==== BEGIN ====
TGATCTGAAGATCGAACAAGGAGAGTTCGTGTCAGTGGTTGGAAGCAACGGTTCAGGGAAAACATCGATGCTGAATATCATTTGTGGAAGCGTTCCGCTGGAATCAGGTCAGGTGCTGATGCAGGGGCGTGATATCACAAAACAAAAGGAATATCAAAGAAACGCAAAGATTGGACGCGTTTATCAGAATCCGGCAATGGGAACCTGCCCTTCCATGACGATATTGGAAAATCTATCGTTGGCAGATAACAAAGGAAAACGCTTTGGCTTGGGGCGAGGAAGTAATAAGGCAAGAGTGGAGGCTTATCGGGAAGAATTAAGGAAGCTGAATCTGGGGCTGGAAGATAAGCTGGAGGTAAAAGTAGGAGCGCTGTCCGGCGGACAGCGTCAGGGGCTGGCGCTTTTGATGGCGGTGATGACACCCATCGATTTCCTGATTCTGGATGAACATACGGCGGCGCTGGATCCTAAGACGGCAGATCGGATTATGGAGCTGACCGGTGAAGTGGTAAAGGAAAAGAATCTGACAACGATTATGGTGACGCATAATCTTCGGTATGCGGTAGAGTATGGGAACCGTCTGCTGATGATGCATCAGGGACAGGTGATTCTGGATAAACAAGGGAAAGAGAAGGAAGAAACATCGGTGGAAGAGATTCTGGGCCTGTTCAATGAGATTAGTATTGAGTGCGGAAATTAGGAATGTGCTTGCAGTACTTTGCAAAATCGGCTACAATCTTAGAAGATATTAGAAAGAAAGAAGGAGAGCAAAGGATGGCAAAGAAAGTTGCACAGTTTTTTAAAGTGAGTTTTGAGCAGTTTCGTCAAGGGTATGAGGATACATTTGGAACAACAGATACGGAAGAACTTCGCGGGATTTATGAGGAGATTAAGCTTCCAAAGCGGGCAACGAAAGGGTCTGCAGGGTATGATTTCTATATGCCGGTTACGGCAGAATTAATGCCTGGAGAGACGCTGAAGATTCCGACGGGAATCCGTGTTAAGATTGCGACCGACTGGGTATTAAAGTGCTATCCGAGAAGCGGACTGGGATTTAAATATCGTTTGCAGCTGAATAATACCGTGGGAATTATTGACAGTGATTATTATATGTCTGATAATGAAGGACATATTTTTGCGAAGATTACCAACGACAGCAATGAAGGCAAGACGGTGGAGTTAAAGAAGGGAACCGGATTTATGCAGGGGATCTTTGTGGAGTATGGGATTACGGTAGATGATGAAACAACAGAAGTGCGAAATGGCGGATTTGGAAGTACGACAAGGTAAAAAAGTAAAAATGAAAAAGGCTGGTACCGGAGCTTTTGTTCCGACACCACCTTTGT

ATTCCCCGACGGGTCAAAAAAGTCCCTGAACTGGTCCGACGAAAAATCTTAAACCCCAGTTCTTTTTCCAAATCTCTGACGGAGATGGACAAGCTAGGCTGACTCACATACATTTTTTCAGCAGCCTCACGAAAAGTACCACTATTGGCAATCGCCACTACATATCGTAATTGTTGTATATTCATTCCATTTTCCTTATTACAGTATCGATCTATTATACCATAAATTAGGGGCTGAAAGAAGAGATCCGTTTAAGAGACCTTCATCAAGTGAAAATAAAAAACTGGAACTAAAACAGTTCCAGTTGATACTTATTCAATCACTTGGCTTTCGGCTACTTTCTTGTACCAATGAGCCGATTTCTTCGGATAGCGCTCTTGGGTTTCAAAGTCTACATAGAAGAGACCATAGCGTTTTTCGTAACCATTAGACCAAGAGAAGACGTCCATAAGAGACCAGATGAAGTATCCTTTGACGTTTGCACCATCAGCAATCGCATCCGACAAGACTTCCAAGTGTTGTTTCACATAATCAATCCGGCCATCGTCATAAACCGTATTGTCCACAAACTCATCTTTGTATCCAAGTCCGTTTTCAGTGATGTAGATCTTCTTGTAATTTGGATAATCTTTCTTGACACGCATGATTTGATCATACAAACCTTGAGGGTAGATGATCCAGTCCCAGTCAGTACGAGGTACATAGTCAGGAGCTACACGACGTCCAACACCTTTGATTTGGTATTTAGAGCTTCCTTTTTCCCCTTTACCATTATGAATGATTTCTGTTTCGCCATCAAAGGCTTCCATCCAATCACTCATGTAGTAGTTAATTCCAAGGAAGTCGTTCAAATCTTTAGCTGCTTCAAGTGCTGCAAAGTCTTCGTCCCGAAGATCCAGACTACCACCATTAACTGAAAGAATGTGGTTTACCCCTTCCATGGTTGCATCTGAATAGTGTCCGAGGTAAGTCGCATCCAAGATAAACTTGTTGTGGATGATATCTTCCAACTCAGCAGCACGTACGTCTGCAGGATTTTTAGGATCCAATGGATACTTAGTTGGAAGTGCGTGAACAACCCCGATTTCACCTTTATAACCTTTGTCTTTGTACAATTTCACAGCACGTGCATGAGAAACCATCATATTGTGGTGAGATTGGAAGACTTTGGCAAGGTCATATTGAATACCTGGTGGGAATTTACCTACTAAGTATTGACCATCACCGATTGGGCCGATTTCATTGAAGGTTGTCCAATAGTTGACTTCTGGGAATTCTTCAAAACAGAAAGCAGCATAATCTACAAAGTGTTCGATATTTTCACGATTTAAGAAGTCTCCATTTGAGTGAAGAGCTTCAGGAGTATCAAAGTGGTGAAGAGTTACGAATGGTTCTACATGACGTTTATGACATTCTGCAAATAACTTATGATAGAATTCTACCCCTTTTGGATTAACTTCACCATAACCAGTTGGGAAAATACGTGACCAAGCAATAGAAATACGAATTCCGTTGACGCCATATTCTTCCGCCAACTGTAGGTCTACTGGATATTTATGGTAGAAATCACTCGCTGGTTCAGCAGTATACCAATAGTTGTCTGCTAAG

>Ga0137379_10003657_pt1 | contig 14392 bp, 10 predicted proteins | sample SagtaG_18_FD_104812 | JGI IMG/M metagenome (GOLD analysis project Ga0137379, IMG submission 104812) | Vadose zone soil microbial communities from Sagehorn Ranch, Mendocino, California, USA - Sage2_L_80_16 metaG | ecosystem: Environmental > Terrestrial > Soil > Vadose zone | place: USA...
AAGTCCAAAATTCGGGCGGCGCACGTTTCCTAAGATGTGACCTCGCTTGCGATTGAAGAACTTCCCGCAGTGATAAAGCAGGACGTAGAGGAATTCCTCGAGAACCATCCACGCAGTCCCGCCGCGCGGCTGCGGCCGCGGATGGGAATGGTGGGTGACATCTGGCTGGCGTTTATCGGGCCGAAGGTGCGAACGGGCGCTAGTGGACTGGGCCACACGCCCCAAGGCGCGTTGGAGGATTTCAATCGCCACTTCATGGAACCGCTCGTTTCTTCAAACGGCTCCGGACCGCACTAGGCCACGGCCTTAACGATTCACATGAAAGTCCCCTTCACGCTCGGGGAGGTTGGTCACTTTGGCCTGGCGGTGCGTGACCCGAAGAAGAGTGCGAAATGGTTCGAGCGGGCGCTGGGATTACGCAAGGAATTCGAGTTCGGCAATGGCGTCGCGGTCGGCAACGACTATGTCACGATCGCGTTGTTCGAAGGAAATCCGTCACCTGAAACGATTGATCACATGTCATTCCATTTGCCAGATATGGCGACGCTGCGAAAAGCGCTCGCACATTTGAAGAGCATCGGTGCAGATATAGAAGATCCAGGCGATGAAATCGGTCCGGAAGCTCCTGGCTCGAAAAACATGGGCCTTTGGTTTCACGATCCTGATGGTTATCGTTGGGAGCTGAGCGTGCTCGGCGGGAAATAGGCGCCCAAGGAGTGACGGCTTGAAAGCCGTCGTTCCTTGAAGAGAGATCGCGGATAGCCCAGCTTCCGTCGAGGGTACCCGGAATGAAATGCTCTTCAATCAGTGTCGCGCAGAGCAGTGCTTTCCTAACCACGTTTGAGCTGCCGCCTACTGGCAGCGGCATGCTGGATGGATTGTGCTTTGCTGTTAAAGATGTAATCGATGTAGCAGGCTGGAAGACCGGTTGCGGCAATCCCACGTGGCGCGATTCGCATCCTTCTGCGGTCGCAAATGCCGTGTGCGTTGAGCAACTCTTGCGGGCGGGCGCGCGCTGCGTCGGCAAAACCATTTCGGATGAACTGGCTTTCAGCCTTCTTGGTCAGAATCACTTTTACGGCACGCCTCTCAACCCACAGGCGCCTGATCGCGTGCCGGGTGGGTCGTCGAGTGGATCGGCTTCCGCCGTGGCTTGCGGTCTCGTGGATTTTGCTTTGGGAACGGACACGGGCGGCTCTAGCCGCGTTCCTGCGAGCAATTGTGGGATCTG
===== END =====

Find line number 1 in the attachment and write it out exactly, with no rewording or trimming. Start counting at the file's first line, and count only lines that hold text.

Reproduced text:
TGATCTGAAGATCGAACAAGGAGAGTTCGTGTCAGTGGTTGGAAGCAACGGTTCAGGGAAAACATCGATGCTGAATATCATTTGTGGAAGCGTTCCGCTGGAATCAGGTCAGGTGCTGATGCAGGGGCGTGATATCACAAAACAAAAGGAATATCAAAGAAACGCAAAGATTGGACGCGTTTATCAGAATCCGGCAATGGGAACCTGCCCTTCCATGACGATATTGGAAAATCTATCGTTGGCAGATAACAAAGGAAAACGCTTTGGCTTGGGGCGAGGAAGTAATAAGGCAAGAGTGGAGGCTTATCGGGAAGAATTAAGGAAGCTGAATCTGGGGCTGGAAGATAAGCTGGAGGTAAAAGTAGGAGCGCTGTCCGGCGGACAGCGTCAGGGGCTGGCGCTTTTGATGGCGGTGATGACACCCATCGATTTCCTGATTCTGGATGAACATACGGCGGCGCTGGATCCTAAGACGGCAGATCGGATTATGGAGCTGACCGGTGAAGTGGTAAAGGAAAAGAATCTGACAACGATTATGGTGACGCATAATCTTCGGTATGCGGTAGAGTATGGGAACCGTCTGCTGATGATGCATCAGGGACAGGTGATTCTGGATAAACAAGGGAAAGAGAAGGAAGAAACATCGGTGGAAGAGATTCTGGGCCTGTTCAATGAGATTAGTATTGAGTGCGGAAATTAGGAATGTGCTTGCAGTACTTTGCAAAATCGGCTACAATCTTAGAAGATATTAGAAAGAAAGAAGGAGAGCAAAGGATGGCAAAGAAAGTTGCACAGTTTTTTAAAGTGAGTTTTGAGCAGTTTCGTCAAGGGTATGAGGATACATTTGGAACAACAGATACGGAAGAACTTCGCGGGATTTATGAGGAGATTAAGCTTCCAAAGCGGGCAACGAAAGGGTCTGCAGGGTATGATTTCTATATGCCGGTTACGGCAGAATTAATGCCTGGAGAGACGCTGAAGATTCCGACGGGAATCCGTGTTAAGATTGCGACCGACTGGGTATTAAAGTGCTATCCGAGAAGCGGACTGGGATTTAAATATCGTTTGCAGCTGAATAATACCGTGGGAATTATTGACAGTGATTATTATATGTCTGATAATGAAGGACATATTTTTGCGAAGATTACCAACGACAGCAATGAAGGCAAGACGGTGGAGTTAAAGAAGGGAACCGGATTTATGCAGGGGATCTTTGTGGAGTATGGGATTACGGTAGATGATGAAACAACAGAAGTGCGAAATGGCGGATTTGGAAGTACGACAAGGTAAAAAAGTAAAAATGAAAAAGGCTGGTACCGGAGCTTTTGTTCCGACACCACCTTTGT